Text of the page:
Recruiters and HR leaders need to improve communication and transparency during hiring process, says Cappfinity
During the Great Resignation, recruiters and hiring organizations have been providing job candidates with a “slightly above average” experience.
That’s the verdict from Cappfinity’s Candidate Experience Survey, conducted by YouGov from November 2020 to November 2021. Of the more than 3,700 American job seekers polled, more than 1,100 had interviewed for a job within the year. Based on the results, there are nearly a dozen aspects of the hiring process that need to be improved upon, such as communication, honesty, interview questions and the length of time the process takes.
“By not focusing on the candidate experience, particularly by not staying connected and transparent with the candidate, recruiters risk candidates taking themselves out of the hiring process,” Nicky Garcea, co-founder and chief customer officer at Cappfinity, told HRD.
Headquartered in Birmingham, England, with additional offices in New York City, Sydney, Dublin and London, Cappfinity provides recruitment and development solutions for more than 250 organizations across the globe. Large employers like Deloitte, KPMG and HSBC rely upon Cappfinity’s strength-based assessments for its workforce.
Improving the candidate experience remains critically important for companies struggling to recruit talent in this historically tight labor market. According to the survey, 56% of respondents report abandoning at least one recruiting process within the past year. The top reason candidates opted out is lack of information about compensation and employee benefits (26%). It’s frustrating for candidates to jump through the hoops of the interview process only to learn that the company isn’t offering what they want.
That lack of transparency will soon change in the biggest city in America. As of April 2022, a new law will go into effect in which New York City-based employers will have to include the minimum and maximum starting salary for any “advertised job, promotion or transfer opportunity,” Forbes reported. It’s only a matter of time before that becomes standard practice, Garcea says.
“Candidates are very empowered at the moment in a way they never have been,” she says. “During this time, laws like that get passed. Therefore, this candidate-first market has already made an impact.”
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Other reasons that job seekers ditch the hiring process are lack of responsiveness after initial screening, length of interview/hiring process, lack of skillful interview questions and lack of respect for the candidate’s time or schedule. Although HR leaders are feeling the pressure to expedite the hiring process, especially to avoid losing a candidate to a competitor, there’s something to be said for performing due diligence. After all, onboarding a new hire who isn’t a good fit can be a costly mistake.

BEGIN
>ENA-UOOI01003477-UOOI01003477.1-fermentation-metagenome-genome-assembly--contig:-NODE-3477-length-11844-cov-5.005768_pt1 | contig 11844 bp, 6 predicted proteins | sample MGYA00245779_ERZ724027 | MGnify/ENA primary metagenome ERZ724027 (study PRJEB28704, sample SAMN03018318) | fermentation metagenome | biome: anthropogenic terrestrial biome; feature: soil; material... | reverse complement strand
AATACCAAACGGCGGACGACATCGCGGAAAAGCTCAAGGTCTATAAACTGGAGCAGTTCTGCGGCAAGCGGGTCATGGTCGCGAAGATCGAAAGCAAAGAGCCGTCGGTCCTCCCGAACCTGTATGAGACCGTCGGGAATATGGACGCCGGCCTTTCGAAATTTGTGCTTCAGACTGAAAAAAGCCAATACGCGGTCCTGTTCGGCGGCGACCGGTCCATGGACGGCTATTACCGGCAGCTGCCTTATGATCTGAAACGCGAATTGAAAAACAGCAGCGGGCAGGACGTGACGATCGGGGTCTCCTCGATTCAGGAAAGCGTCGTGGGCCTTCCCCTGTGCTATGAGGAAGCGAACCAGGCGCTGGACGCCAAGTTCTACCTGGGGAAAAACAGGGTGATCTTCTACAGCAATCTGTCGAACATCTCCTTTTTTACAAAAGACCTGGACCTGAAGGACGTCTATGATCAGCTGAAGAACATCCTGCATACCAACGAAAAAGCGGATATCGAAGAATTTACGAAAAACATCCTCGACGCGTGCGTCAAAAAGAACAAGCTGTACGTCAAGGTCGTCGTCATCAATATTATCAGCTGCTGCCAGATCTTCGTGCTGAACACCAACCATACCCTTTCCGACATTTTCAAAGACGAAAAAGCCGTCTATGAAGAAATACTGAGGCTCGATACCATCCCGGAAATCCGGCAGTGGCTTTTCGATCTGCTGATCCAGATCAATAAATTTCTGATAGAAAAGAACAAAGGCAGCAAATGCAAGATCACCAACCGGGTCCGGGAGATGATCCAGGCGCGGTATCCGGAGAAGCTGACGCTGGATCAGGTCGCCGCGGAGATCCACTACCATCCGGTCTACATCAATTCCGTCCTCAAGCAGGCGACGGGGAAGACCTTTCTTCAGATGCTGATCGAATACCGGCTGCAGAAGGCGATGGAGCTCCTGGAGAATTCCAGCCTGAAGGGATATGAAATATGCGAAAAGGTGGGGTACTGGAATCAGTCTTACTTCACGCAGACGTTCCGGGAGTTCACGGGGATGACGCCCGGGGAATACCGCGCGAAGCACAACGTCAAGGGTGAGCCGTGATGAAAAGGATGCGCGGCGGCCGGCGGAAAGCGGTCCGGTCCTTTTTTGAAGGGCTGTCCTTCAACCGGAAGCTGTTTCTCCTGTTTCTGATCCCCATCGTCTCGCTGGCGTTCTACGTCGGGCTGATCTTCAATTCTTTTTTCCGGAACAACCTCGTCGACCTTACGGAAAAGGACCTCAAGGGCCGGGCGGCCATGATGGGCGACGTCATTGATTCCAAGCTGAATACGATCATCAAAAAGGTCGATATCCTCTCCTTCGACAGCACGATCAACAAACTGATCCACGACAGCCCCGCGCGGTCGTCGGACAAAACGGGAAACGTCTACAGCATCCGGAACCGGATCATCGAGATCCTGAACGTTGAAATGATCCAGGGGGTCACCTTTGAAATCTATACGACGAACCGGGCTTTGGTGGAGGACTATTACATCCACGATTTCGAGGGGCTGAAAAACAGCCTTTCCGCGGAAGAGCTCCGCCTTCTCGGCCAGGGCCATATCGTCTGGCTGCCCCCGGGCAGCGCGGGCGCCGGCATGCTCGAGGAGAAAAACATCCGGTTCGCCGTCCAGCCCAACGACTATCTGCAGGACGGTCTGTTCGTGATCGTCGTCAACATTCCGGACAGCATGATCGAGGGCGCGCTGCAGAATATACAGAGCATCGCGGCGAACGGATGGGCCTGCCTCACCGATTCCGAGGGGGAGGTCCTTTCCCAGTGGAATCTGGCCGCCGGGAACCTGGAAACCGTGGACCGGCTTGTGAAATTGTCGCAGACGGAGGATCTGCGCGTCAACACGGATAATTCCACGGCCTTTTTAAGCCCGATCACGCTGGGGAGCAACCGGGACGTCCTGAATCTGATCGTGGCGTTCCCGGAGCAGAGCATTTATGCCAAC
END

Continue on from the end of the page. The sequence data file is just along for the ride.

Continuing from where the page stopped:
“People want efficiency, but sometimes you lose the rigor, and we know that well-structured processes can still be quick,” Garcea says. “For example, when diversity is a key aspect of what companies are looking for, you need to be able to keep an element of structure in the process.”
It’s not only employers striving for diversity, equity and inclusion (DEI) – it’s a concern for candidates, too. According to the survey, recruiters scored low on whether they shared an organization's DEI commitment with candidates. Again, that lack of transparency is a deterrent for potential hires, especially when 80% said it was important to understand a company’s culture before they would accept an offer.
The survey findings also suggest there is plenty of room for recruiters and hiring organizations to provide candidates with more opportunities to demonstrate the value they can bring to the organization. Two-in-10 or fewer candidates in the midst of a recruiting/interviewing process received interview tips or prep resources, virtual introductory meetings with employees, post-interview feedback, work simulation and case studies/projects.
Work simulation has become a growing trend since the COVID-19 pandemic forced recruiters to abandon traditional in-person interviews in favor of virtual assignments and activities. “When we give candidates the opportunity to respond to something realistic, you get to assess behavior in the context of the job,” Garcea says. “It’s a brilliant piece of supplementary evidence for a recruiter to have on the candidate and also allows the candidate to learn about company culture.”
To further assist recruiters and hiring managers, survey respondents weighed in on the top ways to keep candidates engaged. These included providing the candidate with regular updates on application/candidacy status, post-interview feedback, work simulation, networking opportunities and even virtual company tours.
“Candidates just want to know when they might hear back from you and then actually hear back in the time frame you told them,” Garcea says. “Every time a candidate goes through a stage in your recruitment process, you should let them know the outcome and what to expect next.”